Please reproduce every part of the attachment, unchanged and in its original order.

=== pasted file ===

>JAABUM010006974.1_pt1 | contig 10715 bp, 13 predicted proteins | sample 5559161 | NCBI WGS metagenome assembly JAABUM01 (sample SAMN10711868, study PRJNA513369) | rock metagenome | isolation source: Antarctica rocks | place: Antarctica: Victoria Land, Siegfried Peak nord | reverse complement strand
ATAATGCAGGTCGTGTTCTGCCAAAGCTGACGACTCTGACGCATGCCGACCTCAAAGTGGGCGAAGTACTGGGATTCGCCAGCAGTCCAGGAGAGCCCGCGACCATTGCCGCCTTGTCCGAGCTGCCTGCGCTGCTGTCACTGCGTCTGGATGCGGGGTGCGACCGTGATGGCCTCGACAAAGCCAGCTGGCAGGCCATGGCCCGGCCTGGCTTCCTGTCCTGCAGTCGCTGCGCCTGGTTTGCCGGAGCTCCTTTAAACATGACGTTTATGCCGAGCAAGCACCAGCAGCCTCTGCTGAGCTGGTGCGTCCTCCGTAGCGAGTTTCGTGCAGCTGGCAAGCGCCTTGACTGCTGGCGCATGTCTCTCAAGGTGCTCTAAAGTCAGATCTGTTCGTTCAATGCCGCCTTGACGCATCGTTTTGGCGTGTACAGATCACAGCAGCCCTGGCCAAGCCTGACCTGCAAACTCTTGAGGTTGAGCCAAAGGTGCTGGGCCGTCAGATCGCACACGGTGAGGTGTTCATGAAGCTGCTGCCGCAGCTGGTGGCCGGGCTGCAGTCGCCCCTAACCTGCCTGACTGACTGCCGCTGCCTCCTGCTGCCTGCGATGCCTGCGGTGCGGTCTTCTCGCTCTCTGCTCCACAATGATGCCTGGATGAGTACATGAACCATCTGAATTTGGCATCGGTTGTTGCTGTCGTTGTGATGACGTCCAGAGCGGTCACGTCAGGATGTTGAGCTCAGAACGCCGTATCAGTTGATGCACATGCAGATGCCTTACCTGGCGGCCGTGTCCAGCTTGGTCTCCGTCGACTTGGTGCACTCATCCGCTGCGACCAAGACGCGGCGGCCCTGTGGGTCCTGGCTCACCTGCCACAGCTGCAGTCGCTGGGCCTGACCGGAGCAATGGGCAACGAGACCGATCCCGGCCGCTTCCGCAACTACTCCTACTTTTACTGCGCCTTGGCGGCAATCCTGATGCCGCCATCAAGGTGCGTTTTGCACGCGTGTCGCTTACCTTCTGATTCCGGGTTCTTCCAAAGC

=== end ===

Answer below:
>JAABUM010006974.1_pt1 | contig 10715 bp, 13 predicted proteins | sample 5559161 | NCBI WGS metagenome assembly JAABUM01 (sample SAMN10711868, study PRJNA513369) | rock metagenome | isolation source: Antarctica rocks | place: Antarctica: Victoria Land, Siegfried Peak nord | reverse complement strand
ATAATGCAGGTCGTGTTCTGCCAAAGCTGACGACTCTGACGCATGCCGACCTCAAAGTGGGCGAAGTACTGGGATTCGCCAGCAGTCCAGGAGAGCCCGCGACCATTGCCGCCTTGTCCGAGCTGCCTGCGCTGCTGTCACTGCGTCTGGATGCGGGGTGCGACCGTGATGGCCTCGACAAAGCCAGCTGGCAGGCCATGGCCCGGCCTGGCTTCCTGTCCTGCAGTCGCTGCGCCTGGTTTGCCGGAGCTCCTTTAAACATGACGTTTATGCCGAGCAAGCACCAGCAGCCTCTGCTGAGCTGGTGCGTCCTCCGTAGCGAGTTTCGTGCAGCTGGCAAGCGCCTTGACTGCTGGCGCATGTCTCTCAAGGTGCTCTAAAGTCAGATCTGTTCGTTCAATGCCGCCTTGACGCATCGTTTTGGCGTGTACAGATCACAGCAGCCCTGGCCAAGCCTGACCTGCAAACTCTTGAGGTTGAGCCAAAGGTGCTGGGCCGTCAGATCGCACACGGTGAGGTGTTCATGAAGCTGCTGCCGCAGCTGGTGGCCGGGCTGCAGTCGCCCCTAACCTGCCTGACTGACTGCCGCTGCCTCCTGCTGCCTGCGATGCCTGCGGTGCGGTCTTCTCGCTCTCTGCTCCACAATGATGCCTGGATGAGTACATGAACCATCTGAATTTGGCATCGGTTGTTGCTGTCGTTGTGATGACGTCCAGAGCGGTCACGTCAGGATGTTGAGCTCAGAACGCCGTATCAGTTGATGCACATGCAGATGCCTTACCTGGCGGCCGTGTCCAGCTTGGTCTCCGTCGACTTGGTGCACTCATCCGCTGCGACCAAGACGCGGCGGCCCTGTGGGTCCTGGCTCACCTGCCACAGCTGCAGTCGCTGGGCCTGACCGGAGCAATGGGCAACGAGACCGATCCCGGCCGCTTCCGCAACTACTCCTACTTTTACTGCGCCTTGGCGGCAATCCTGATGCCGCCATCAAGGTGCGTTTTGCACGCGTGTCGCTTACCTTCTGATTCCGGGTTCTTCCAAAGC